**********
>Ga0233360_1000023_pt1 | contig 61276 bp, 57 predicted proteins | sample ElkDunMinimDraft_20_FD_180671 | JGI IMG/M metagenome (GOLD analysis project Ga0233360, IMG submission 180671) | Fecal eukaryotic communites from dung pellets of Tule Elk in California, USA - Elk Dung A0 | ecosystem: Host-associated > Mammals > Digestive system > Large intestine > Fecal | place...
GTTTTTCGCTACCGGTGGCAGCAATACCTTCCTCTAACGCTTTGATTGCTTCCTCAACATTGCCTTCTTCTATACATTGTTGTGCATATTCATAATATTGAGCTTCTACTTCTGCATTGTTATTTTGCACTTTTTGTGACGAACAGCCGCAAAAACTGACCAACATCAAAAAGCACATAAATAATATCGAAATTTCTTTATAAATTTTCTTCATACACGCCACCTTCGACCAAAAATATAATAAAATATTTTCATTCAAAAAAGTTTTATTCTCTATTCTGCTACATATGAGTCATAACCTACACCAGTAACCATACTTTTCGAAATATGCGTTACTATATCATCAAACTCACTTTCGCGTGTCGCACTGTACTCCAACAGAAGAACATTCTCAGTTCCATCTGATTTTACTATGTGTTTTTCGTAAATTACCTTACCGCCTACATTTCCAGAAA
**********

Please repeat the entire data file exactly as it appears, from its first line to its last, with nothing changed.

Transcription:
>Ga0233360_1000023_pt1 | contig 61276 bp, 57 predicted proteins | sample ElkDunMinimDraft_20_FD_180671 | JGI IMG/M metagenome (GOLD analysis project Ga0233360, IMG submission 180671) | Fecal eukaryotic communites from dung pellets of Tule Elk in California, USA - Elk Dung A0 | ecosystem: Host-associated > Mammals > Digestive system > Large intestine > Fecal | place...
GTTTTTCGCTACCGGTGGCAGCAATACCTTCCTCTAACGCTTTGATTGCTTCCTCAACATTGCCTTCTTCTATACATTGTTGTGCATATTCATAATATTGAGCTTCTACTTCTGCATTGTTATTTTGCACTTTTTGTGACGAACAGCCGCAAAAACTGACCAACATCAAAAAGCACATAAATAATATCGAAATTTCTTTATAAATTTTCTTCATACACGCCACCTTCGACCAAAAATATAATAAAATATTTTCATTCAAAAAAGTTTTATTCTCTATTCTGCTACATATGAGTCATAACCTACACCAGTAACCATACTTTTCGAAATATGCGTTACTATATCATCAAACTCACTTTCGCGTGTCGCACTGTACTCCAACAGAAGAACATTCTCAGTTCCATCTGATTTTACTATGTGTTTTTCGTAAATTACCTTACCGCCTACATTTCCAGAAA